– Be courageous. Open your mouth. Start conversations. It takes practice, but the more you practice, the easier it gets. Again, don’t just wait for the opportunities created for you at school. Create them yourself in everyday conversations and in creative, proactive ways.
Find a mentor. Go beyond whatever you may have to do for school. It’s wise to seek mentors throughout every stage of your life. If you are going on a mission, find a returned missionary who can help you prepare. If you are preparing for an internship, find someone in that field who can help you learn some of the ropes. If you aren’t sure what you want to focus on in your studies and practical experience, find someone who can be a good general mentor.
– For more tips on networking, see this Women in Business Conference follow-up post.

Work/Personal Life Balance
There is already so much written about this topic, and I already shared what to me is most important — keeping priorities in place (don’t let the highest priority things always get the dregs of your day and your life), and seeking God’s guidance each day each situation (because sometimes one thing will take priority one day and it could be completely different another day). I wanted to add a couple more thoughts:
– There are times and seasons in life. You’ll face daily decisions, but you’ll likely face seasons in your life, too. Don’t be afraid to embrace those seasons. For example, right now [many of] you are single. Embrace the opportunities (and learning experiences and challenges) that come with that. When and if you marry and have children, the mix of opportunities and challenges will change. Lean into each season and learn to love it. Learn what it has to teach you about you, others, life and God.
– Don’t. Compare. Even within general “categories” we sometimes use in our women-and-work dialogue (“stay-at-home mom” or “working mom,” for example), there is SO much variety in how women’s lives unfold and function. When making decisions, look inward and upward, not sideways. Yes, talk and learn from others, but please don’t compare. A quote from Elder Scott comes to mind:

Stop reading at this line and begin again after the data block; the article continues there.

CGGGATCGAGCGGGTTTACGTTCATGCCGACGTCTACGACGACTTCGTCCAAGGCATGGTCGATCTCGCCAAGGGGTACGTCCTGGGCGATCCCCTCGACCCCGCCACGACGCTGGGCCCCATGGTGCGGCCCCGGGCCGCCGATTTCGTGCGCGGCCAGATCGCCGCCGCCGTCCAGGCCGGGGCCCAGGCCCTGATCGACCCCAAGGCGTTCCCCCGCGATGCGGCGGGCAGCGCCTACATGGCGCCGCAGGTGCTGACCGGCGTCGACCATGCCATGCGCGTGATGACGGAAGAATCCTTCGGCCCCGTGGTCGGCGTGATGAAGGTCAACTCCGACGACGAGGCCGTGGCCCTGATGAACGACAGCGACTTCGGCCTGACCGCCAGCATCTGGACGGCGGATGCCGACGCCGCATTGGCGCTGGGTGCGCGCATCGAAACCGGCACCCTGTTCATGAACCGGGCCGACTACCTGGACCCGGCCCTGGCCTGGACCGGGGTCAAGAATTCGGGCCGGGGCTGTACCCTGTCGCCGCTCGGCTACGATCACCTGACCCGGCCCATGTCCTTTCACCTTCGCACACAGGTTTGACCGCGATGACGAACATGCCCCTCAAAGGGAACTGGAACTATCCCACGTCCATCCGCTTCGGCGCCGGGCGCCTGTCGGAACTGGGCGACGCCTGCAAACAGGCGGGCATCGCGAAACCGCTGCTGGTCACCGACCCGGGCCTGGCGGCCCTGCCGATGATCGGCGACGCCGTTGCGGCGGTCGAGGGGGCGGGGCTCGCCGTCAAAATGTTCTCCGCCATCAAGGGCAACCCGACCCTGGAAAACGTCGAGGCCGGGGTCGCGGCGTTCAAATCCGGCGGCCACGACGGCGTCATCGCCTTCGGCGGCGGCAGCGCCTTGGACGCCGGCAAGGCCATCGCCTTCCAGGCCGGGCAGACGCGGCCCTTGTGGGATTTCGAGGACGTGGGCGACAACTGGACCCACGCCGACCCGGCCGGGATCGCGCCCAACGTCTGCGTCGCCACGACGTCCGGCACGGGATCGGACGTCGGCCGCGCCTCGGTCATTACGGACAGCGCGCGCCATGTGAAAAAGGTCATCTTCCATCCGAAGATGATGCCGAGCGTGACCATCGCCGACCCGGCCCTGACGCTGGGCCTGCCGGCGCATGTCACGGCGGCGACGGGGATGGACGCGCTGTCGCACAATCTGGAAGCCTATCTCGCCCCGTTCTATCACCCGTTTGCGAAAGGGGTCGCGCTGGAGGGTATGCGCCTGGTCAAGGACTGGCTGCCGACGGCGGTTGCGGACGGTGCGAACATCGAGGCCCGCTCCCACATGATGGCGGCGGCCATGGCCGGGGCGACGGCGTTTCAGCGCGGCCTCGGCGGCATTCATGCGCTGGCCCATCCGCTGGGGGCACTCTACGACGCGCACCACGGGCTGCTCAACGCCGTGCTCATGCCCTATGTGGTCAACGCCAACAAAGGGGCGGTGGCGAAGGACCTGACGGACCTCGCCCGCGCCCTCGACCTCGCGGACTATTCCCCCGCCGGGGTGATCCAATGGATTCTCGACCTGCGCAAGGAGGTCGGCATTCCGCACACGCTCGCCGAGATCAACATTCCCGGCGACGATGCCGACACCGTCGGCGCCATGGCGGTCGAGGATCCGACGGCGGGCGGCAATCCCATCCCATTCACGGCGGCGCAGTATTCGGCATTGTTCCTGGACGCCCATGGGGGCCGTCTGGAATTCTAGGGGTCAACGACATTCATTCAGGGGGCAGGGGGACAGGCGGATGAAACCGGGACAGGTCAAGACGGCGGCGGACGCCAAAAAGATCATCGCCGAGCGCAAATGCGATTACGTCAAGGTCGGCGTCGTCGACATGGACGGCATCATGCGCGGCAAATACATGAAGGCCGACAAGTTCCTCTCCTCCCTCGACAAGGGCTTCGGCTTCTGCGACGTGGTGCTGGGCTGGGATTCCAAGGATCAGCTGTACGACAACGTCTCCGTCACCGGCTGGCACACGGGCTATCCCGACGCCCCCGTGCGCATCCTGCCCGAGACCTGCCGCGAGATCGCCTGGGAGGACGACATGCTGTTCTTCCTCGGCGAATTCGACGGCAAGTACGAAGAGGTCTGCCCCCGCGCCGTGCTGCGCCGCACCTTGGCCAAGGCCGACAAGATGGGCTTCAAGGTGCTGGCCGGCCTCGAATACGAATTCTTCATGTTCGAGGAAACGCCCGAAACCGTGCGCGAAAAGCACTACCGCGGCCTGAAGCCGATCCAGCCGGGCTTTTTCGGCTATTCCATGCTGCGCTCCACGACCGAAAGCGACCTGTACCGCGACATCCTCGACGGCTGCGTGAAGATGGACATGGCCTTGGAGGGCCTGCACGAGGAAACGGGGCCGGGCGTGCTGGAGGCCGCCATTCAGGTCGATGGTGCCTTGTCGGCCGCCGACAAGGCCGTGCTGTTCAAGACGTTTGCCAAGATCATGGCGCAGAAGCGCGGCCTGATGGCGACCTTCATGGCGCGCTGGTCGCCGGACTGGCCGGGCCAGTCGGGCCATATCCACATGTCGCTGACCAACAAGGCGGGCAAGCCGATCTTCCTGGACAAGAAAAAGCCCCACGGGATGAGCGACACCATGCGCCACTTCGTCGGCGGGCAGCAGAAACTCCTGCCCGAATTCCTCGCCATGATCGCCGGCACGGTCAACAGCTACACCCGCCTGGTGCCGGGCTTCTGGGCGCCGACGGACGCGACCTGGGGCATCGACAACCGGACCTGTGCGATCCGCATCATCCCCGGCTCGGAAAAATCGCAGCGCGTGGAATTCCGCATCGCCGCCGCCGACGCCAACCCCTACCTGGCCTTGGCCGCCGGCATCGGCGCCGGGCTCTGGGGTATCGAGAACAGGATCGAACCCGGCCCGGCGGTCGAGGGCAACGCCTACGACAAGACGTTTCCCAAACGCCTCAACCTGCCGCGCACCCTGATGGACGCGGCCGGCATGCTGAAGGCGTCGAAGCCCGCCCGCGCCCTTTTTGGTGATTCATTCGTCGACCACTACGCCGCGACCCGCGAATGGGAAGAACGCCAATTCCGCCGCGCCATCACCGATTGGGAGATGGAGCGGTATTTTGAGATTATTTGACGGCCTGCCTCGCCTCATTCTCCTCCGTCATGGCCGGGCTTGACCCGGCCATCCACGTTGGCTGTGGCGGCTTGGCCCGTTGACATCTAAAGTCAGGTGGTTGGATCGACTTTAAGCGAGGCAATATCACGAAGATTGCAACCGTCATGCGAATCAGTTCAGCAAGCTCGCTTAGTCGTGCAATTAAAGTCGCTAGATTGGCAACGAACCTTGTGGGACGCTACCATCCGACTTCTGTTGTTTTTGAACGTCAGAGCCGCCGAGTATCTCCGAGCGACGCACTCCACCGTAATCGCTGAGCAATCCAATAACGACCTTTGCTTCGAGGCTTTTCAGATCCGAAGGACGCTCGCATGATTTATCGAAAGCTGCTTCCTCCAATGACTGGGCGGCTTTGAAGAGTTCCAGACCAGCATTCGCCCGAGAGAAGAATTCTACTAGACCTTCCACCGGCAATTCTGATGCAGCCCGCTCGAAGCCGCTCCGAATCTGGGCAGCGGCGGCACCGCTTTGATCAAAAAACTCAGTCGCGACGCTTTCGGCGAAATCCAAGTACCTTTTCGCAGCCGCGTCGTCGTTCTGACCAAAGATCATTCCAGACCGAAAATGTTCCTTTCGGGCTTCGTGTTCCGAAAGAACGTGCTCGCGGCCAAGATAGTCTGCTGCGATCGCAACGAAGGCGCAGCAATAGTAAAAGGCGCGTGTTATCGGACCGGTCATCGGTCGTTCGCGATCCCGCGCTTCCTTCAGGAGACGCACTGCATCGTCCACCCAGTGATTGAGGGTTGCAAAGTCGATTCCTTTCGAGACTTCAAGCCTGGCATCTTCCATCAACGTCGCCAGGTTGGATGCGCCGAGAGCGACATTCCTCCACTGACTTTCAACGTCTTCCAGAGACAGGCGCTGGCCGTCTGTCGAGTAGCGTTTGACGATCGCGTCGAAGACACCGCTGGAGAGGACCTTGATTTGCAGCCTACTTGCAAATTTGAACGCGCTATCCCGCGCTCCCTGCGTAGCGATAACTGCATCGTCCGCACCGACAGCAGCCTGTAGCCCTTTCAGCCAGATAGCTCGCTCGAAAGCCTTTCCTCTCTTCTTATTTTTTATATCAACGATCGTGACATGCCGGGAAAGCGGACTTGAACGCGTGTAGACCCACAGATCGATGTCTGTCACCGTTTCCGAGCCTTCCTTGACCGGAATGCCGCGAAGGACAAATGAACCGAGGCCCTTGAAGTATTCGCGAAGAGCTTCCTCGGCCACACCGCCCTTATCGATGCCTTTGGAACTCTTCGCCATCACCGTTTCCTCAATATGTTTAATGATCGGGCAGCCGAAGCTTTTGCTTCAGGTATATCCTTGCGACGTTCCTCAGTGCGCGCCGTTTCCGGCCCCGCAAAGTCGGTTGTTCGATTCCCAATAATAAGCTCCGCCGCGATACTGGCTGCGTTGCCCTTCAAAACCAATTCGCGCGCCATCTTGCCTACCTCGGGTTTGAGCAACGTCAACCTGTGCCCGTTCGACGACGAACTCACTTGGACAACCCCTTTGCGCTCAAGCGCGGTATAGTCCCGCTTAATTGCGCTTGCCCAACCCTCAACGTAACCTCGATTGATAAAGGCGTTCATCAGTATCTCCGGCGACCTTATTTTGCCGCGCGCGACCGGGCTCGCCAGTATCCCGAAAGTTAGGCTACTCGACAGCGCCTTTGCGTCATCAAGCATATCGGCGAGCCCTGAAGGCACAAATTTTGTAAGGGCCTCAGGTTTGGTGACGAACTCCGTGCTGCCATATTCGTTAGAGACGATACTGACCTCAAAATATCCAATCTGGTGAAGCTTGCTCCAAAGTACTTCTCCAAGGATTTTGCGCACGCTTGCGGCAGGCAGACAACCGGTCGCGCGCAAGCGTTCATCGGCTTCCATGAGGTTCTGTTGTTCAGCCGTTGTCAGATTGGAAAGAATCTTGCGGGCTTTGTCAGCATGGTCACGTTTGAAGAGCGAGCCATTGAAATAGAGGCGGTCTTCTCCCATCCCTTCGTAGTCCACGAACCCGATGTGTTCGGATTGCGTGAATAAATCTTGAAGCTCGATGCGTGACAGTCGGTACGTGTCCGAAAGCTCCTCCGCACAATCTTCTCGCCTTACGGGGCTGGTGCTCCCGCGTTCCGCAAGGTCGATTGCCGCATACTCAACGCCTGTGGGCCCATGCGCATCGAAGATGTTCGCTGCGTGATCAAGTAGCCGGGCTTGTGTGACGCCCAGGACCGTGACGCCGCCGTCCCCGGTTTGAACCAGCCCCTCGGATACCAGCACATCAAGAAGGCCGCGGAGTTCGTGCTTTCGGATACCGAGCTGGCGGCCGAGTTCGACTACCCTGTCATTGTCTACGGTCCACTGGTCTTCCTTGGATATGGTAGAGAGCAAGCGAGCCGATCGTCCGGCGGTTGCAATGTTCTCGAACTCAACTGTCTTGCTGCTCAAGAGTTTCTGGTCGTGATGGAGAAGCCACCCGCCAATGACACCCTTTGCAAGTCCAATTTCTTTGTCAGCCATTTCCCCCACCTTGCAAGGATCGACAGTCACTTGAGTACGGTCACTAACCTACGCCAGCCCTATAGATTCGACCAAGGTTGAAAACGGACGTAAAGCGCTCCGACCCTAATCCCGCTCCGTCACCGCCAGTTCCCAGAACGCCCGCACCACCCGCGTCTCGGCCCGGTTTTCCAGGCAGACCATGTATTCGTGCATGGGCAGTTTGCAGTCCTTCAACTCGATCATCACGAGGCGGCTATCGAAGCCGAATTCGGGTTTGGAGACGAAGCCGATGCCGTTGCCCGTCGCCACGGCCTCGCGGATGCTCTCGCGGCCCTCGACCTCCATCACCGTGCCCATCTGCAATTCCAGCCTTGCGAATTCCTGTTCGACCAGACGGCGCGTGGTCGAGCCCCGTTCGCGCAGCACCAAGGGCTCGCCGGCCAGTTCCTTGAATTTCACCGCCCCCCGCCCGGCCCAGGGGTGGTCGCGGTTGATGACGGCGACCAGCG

Throughout the ages, many have obtained guidance helpful to resolve challenges in their lives by following the example of respected individuals who resolved similar problems. Today, world conditions change so rapidly that such a course of action is often not available to us.

Personally, I rejoice in that reality because it creates a condition where we, of necessity, are more dependent upon the Spirit to guide us through the vicissitudes of life. Therefore, we are led to seek personal inspiration in life’s important decisions.

That leads me to the last thing I’ll write about here.


I had forgotten about this article until late last night. I really like how Professor Hurley addresses the particular tensions Mormon women can face as they make career decisions.

In addition, years ago when I did a presentation for a Women’s Services career night, I used a quote from John H. Groberg, and it’s always been one I like sharing with youth and young adults as they face major decisions in their lives. I share that below. But first, a couple of short thoughts on this topic.

– Don’t be afraid to make mistakes. No, I’m not suggesting go out and commit sin. Those aren’t the kinds of mistakes I’m talking about (although the Atonement, of course, is there when we make sinful mistakes). But I remember during my young adult years sometimes being paralyzed with fear. I was afraid that as I was wrestling with things like what to major in, where to live, what classes to take, what emphasis to have, etc. I would sometimes feel the weight of the world, as though somehow if I made even the slightest mistake, I would eternally Mess Up My Life. The quote from Elder Groberg expresses many of my thoughts, but as I drove home from the dinner last night, I was reminded again through the Spirit how much God had been there every step along the way, and how even as I wrestled and wondered (and changed my mind — I didn’t tell you how it took me two years to declare a major!), as I kept moving my feet, God guided them. And the miracles that I can see looking back? Wow.